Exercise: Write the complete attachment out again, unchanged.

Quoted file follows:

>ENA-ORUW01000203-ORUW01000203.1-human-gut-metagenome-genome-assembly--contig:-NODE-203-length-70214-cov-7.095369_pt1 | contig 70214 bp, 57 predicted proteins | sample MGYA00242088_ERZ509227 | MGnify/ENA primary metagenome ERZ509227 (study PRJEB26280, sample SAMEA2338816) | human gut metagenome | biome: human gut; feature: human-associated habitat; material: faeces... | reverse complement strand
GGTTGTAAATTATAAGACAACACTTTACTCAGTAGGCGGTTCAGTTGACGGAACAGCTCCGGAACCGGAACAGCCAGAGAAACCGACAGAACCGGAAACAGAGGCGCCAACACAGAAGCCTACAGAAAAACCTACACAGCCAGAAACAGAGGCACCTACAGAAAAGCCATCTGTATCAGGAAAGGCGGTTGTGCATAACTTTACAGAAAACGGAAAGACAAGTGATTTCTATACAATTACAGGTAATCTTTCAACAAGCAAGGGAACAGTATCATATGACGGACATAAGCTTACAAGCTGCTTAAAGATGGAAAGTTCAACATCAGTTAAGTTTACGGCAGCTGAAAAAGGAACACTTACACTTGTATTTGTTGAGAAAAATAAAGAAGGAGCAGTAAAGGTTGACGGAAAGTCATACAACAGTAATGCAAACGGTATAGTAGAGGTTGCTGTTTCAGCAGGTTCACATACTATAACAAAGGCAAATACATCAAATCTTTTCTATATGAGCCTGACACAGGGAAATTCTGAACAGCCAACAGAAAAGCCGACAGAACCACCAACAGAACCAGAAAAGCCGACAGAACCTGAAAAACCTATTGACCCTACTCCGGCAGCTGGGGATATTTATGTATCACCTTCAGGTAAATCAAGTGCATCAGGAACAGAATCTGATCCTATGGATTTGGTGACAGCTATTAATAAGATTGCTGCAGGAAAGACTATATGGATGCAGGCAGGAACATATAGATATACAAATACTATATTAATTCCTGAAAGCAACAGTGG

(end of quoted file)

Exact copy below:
>ENA-ORUW01000203-ORUW01000203.1-human-gut-metagenome-genome-assembly--contig:-NODE-203-length-70214-cov-7.095369_pt1 | contig 70214 bp, 57 predicted proteins | sample MGYA00242088_ERZ509227 | MGnify/ENA primary metagenome ERZ509227 (study PRJEB26280, sample SAMEA2338816) | human gut metagenome | biome: human gut; feature: human-associated habitat; material: faeces... | reverse complement strand
GGTTGTAAATTATAAGACAACACTTTACTCAGTAGGCGGTTCAGTTGACGGAACAGCTCCGGAACCGGAACAGCCAGAGAAACCGACAGAACCGGAAACAGAGGCGCCAACACAGAAGCCTACAGAAAAACCTACACAGCCAGAAACAGAGGCACCTACAGAAAAGCCATCTGTATCAGGAAAGGCGGTTGTGCATAACTTTACAGAAAACGGAAAGACAAGTGATTTCTATACAATTACAGGTAATCTTTCAACAAGCAAGGGAACAGTATCATATGACGGACATAAGCTTACAAGCTGCTTAAAGATGGAAAGTTCAACATCAGTTAAGTTTACGGCAGCTGAAAAAGGAACACTTACACTTGTATTTGTTGAGAAAAATAAAGAAGGAGCAGTAAAGGTTGACGGAAAGTCATACAACAGTAATGCAAACGGTATAGTAGAGGTTGCTGTTTCAGCAGGTTCACATACTATAACAAAGGCAAATACATCAAATCTTTTCTATATGAGCCTGACACAGGGAAATTCTGAACAGCCAACAGAAAAGCCGACAGAACCACCAACAGAACCAGAAAAGCCGACAGAACCTGAAAAACCTATTGACCCTACTCCGGCAGCTGGGGATATTTATGTATCACCTTCAGGTAAATCAAGTGCATCAGGAACAGAATCTGATCCTATGGATTTGGTGACAGCTATTAATAAGATTGCTGCAGGAAAGACTATATGGATGCAGGCAGGAACATATAGATATACAAATACTATATTAATTCCTGAAAGCAACAGTGG